Amit Shankar Saha
(Edior-in-Chief, EKL Review)
Hinduism: A Religion to Live By (B. I. Publications/ Oxford University Press, 1979)
Between quirky irreverence and besotted scholarship Nirad C. Chaudhuri in his book Hinduism: A Religion to Live By displays a kind of insight that interests someone like me who is neither a scholar of history nor that of religion. It is about the twelfth-century text of Jayadeva, Gita-Govinda, “a famous poem of theKrishna cult written in Bengal” (130), where Niradbabu brings into focus, apart from the erotic aspects of it, the fact that “in form it isa song-cycle like Schubert’s Schone Mullerin or Winterreise, with precise directions about the melody and time for every aria” (276). The text of the poem depicts one day in the life of Radha and Krishna and is short enough to occupy “42 demy-octavo pages” (277) if printed in large font without commentaries. According to Niradbabu:
The aria is in the second cycle, and is to be sung in the Gurjari melody. In it, unable to endure her distress any more, Radha asksher friend: ‘O Sakhi, make Krishna have coitus with me, for I aminflamed with the desire for it’, and then she recites in six strophesher anticipation of what will happen to her on the one hand and to Krishna on the other, when he arrives. (278)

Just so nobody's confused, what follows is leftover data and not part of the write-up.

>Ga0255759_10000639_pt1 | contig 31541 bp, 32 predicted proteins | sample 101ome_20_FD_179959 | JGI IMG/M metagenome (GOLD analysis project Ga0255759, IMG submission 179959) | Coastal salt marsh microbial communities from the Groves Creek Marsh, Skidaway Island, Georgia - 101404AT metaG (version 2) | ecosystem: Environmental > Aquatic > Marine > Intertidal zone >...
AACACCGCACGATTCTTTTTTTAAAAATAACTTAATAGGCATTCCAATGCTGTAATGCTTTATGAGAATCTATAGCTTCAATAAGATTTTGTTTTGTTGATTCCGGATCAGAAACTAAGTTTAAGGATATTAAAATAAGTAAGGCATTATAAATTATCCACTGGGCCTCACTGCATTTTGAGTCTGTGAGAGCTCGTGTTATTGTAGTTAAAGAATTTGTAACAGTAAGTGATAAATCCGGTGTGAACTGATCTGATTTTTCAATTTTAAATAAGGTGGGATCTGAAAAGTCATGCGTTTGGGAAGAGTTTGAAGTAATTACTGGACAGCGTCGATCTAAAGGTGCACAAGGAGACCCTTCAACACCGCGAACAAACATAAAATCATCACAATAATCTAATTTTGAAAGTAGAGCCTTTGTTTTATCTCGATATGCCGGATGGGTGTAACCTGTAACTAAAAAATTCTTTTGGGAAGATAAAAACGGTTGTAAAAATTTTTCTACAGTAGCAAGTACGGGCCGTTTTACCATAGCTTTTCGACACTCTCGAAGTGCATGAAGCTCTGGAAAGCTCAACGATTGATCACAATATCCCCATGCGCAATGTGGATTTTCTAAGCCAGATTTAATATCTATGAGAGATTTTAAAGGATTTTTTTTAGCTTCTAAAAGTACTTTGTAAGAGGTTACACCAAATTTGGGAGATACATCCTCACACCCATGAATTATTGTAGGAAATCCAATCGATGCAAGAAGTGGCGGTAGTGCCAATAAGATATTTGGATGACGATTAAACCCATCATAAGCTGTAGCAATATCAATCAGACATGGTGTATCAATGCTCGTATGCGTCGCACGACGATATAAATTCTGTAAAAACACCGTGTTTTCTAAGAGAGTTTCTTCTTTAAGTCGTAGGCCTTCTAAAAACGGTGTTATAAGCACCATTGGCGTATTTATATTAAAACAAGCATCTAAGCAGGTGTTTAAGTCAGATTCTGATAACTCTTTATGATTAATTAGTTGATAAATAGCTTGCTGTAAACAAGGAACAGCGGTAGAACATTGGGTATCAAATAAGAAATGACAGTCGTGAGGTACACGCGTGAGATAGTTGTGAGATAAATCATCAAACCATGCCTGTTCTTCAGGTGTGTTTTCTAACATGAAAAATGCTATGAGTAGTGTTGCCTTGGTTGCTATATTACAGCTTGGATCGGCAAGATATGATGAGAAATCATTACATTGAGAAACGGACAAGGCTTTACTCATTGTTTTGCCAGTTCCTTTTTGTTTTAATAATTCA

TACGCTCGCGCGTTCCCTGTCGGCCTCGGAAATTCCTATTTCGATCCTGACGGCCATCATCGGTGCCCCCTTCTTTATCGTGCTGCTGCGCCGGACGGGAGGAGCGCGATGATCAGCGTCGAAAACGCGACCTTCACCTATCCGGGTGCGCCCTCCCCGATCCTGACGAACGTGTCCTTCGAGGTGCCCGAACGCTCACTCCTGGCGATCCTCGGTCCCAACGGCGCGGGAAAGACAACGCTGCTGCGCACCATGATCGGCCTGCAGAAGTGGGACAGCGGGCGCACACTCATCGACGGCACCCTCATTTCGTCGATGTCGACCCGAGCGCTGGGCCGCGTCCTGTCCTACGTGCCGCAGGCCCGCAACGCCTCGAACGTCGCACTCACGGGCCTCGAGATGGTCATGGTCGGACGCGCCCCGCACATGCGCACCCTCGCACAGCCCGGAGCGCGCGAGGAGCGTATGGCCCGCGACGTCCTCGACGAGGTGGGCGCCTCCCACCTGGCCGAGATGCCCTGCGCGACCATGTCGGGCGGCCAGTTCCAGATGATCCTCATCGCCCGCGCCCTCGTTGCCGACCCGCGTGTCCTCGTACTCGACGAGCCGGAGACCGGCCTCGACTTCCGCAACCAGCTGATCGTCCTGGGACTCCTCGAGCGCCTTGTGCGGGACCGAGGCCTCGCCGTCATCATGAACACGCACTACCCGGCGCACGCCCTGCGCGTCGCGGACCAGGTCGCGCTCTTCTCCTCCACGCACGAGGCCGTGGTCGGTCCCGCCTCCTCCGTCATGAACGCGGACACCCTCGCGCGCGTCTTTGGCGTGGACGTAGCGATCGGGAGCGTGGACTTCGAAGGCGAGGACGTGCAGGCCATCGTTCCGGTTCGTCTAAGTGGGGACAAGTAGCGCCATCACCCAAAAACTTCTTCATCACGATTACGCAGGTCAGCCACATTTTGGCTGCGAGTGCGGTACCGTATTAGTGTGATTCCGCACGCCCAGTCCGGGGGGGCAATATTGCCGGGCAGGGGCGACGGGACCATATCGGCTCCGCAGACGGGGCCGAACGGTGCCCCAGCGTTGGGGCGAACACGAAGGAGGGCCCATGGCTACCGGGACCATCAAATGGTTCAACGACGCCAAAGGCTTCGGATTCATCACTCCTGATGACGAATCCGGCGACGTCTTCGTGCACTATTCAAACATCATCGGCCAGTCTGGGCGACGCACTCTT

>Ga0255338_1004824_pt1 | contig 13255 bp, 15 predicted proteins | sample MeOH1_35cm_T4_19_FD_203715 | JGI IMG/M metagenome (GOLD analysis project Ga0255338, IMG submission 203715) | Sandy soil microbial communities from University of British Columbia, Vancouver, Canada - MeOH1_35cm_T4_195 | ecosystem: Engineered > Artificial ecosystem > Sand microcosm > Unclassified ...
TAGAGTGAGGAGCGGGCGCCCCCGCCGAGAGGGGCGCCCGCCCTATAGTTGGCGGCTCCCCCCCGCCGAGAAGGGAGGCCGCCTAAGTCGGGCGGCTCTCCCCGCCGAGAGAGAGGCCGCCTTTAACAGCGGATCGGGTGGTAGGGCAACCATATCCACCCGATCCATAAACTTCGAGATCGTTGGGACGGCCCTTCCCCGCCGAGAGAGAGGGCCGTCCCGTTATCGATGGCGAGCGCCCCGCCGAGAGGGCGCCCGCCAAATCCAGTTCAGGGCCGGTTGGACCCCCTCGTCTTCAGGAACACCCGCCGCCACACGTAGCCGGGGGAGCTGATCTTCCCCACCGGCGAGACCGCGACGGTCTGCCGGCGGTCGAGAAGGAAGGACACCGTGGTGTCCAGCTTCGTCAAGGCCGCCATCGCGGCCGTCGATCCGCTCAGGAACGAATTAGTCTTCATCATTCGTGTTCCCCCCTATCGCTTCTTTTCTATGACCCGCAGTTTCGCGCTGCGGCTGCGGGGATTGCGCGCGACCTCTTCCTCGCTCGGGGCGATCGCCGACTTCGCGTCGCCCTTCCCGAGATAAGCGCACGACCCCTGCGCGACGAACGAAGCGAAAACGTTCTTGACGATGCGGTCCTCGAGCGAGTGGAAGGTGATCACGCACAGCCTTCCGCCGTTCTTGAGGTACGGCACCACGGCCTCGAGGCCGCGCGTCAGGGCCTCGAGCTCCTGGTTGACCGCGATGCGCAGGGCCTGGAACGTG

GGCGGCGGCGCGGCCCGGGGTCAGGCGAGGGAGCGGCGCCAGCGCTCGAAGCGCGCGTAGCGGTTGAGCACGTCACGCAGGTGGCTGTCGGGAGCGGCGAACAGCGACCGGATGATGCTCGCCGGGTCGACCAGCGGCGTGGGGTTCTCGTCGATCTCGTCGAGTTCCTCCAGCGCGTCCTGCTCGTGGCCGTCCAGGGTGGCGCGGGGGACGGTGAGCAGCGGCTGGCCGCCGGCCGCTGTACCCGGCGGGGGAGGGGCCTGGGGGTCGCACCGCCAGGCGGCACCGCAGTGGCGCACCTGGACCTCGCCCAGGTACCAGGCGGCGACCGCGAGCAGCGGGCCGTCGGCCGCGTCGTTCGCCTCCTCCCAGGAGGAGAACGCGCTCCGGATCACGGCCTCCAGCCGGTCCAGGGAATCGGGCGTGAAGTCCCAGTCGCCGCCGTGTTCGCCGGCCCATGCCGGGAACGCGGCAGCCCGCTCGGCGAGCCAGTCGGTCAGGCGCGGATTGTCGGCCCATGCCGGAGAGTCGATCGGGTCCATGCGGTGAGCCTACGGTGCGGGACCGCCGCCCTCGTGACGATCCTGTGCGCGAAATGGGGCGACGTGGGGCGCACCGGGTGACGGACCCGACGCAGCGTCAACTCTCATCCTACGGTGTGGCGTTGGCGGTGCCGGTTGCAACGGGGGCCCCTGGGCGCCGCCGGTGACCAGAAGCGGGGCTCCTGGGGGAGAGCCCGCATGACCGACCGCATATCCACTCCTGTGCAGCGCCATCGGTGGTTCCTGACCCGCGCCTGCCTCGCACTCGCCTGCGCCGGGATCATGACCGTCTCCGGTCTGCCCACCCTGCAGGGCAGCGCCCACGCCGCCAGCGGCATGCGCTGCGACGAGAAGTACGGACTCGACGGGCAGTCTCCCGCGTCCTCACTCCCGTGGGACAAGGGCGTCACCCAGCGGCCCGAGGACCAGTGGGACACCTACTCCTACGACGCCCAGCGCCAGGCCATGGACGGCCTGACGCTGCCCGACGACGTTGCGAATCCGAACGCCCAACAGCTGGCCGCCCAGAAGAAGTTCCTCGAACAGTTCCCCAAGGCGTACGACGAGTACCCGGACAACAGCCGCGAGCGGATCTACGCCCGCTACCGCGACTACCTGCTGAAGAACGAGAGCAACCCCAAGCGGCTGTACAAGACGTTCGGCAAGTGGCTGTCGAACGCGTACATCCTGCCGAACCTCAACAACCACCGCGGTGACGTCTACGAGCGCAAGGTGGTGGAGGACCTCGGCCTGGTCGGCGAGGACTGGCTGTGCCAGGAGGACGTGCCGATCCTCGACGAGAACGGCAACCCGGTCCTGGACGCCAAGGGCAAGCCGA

Leaving aside Nirad babu’s mocking of Surendra Nath Das-Gupta, S. P. A. Ayyar and Edwin Arnold for bowdlerizing the text by suggesting it to be about the spiritual union of man and god, the interesting point to note is that he makes important reference to the aspect of sound that is essential to poetry. Nirad babu explicates the auditory sensation that is produced by Jayadeva’s poem by referring to the sounds that emanate from the movement of limbs, friction, tinkling of anklets, bells and other ornaments during the act of coitus. Thereby, Gita-Govinda creates an atmosphere of sound indicative of the scenes that it suggests. When he says that “the soundsmade by her [Radha] girdle with its little bells and the additional fact thatits string is broken indicate, three commentators say, that she isexecuting the movement known in the Kamasutra as prenkholita” (279) it indicates an important fact that poetry can create imagery through sound. Even though it is in vogue and poetry is often identified with painting, it is a flawed analogy because poetry cannot be read in its entirety at one moment in time unlike a painting which can be seen in its entirety in one moment in time. There is a difference in the modes of perception of these two forms of art. Whereas, with music the analogy fits perfectly because both can be perceived in parts at a time that gives a sensation of wholeness at the end. What I am getting at is that the imagist aspect of poetry instead of just being a creation of visual parameters must also be mediated through sound. Herein lies the essential synaesthetic quality of poetry where the sense of sight is stimulated through auditory stimuli.